Students Struggle with Body Image

Article excerpt

Byline: Jackie Sager

Exams. Jobs. Friends. Papers. Debts. Ministries. Boyfriends. Parents. Just when you think women in college have enough to worry about, you're wrong.

Body image.

It pervades most women's daily thoughts as they criticize, analyze and mold their bodies.

The problem lies in comparing themselves to the standard image of beauty, which for the most part is unachievable. It's overwhelming; it can cause self-esteem to fall so low that it eventually disappears.

The standard comes from media that present the popular image in every advertisement and feature story. Negative body image is not an unfamiliar issue. Sometimes, though, a few women will try to verbalize their feelings in an effort to stop it.

Students for Biblical Equality, a club at Wheaton College, spoke up about the problem Monday night at a discussion held on campus titled "Body Image: History and Effects." Editorials in the college newspaper and informal campus conversations inspired the event, which was meant to be an encouragement to all Wheaton students who can't get out from under the stress of body image.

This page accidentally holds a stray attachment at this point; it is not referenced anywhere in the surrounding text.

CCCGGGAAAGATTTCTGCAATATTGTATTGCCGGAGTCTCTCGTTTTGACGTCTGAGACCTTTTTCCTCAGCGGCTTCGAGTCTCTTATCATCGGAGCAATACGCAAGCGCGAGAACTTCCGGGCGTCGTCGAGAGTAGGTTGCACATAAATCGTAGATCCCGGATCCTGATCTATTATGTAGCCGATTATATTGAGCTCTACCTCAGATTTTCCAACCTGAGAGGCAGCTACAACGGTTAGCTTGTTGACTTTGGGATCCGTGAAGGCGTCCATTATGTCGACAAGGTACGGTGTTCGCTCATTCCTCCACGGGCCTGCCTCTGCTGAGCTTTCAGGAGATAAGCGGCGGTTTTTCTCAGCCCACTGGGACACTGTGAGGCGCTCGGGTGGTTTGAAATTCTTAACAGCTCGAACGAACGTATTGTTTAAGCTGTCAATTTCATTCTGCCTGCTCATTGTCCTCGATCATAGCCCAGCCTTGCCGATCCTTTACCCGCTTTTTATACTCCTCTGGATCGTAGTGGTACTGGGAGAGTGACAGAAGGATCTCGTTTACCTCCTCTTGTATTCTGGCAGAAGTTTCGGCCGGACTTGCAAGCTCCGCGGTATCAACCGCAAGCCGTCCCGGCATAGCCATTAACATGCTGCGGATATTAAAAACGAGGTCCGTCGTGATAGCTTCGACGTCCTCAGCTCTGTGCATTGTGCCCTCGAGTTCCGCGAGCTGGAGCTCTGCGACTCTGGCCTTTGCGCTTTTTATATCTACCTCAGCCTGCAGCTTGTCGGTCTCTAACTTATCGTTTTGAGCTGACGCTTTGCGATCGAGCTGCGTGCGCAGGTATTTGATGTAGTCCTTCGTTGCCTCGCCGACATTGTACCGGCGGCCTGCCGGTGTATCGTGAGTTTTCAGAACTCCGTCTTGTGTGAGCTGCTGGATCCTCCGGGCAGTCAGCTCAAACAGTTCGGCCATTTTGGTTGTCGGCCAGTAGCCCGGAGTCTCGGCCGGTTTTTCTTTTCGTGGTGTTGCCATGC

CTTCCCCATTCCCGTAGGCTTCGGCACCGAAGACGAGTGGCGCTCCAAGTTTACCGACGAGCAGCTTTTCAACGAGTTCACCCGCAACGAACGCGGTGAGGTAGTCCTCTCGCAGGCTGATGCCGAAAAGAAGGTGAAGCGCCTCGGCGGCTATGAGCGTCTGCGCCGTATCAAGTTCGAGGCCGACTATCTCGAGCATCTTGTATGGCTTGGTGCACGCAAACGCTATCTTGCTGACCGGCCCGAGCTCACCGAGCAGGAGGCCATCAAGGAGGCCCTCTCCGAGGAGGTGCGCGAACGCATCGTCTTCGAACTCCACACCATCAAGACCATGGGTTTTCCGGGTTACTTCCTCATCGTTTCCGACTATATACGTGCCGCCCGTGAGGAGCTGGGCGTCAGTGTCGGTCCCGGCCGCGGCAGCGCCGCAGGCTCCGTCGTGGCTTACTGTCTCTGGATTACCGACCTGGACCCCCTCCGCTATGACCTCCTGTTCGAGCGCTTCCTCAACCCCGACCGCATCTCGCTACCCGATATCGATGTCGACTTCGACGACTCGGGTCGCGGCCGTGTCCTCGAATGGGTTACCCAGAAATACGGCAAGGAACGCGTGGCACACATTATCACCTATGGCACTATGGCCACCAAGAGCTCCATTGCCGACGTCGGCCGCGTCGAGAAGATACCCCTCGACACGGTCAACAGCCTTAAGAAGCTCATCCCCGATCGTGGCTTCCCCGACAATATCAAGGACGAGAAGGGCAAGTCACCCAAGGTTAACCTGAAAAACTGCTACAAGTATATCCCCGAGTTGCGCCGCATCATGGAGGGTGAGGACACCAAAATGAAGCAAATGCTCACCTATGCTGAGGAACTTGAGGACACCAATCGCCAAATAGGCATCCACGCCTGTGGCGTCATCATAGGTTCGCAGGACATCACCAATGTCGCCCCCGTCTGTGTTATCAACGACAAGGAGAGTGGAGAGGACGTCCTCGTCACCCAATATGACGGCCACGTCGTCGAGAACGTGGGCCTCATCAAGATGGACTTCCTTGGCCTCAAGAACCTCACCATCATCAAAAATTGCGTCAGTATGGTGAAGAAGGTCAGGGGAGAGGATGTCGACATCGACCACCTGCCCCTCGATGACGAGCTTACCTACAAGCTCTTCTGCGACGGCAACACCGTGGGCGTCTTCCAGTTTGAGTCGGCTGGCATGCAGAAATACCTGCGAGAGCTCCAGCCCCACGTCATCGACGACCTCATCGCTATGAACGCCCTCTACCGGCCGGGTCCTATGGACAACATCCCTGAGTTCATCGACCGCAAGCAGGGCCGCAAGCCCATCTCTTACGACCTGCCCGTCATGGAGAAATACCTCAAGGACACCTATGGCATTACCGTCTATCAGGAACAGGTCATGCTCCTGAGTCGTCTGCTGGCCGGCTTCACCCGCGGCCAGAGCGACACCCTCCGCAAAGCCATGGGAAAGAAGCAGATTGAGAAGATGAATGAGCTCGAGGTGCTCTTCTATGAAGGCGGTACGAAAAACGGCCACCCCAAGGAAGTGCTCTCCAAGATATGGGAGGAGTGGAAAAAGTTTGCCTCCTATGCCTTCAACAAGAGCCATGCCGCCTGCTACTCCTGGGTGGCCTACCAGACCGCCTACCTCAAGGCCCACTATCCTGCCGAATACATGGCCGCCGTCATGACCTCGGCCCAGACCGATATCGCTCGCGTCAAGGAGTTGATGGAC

"Every woman deals with (body image). You have to. You can't not, whether it's positive or negative," said senior Jordan Craven, a female student.

At the meeting, women heard each other voice feelings that they all have on a daily basis. The critical thoughts are so common that the abusive thought processes begin to feel normal and acceptable. Thoughts lead to diet and exercise rituals that sometimes supply a temporary peace of mind to women, giving them the feeling that they are at least taking initiative to fix their unacceptable bodies.

"You can't put a lot of distance between thoughts of your body image and your everyday life," said junior Megan Laughlin.

The event's leaders discussed fluctuating standards of what is beautiful. They mentioned examples of devices women have used to mold their bodies throughout history.

Club member Katie Schuenke discussed the corset and the practice of foot binding as examples of unhealthy contraptions. …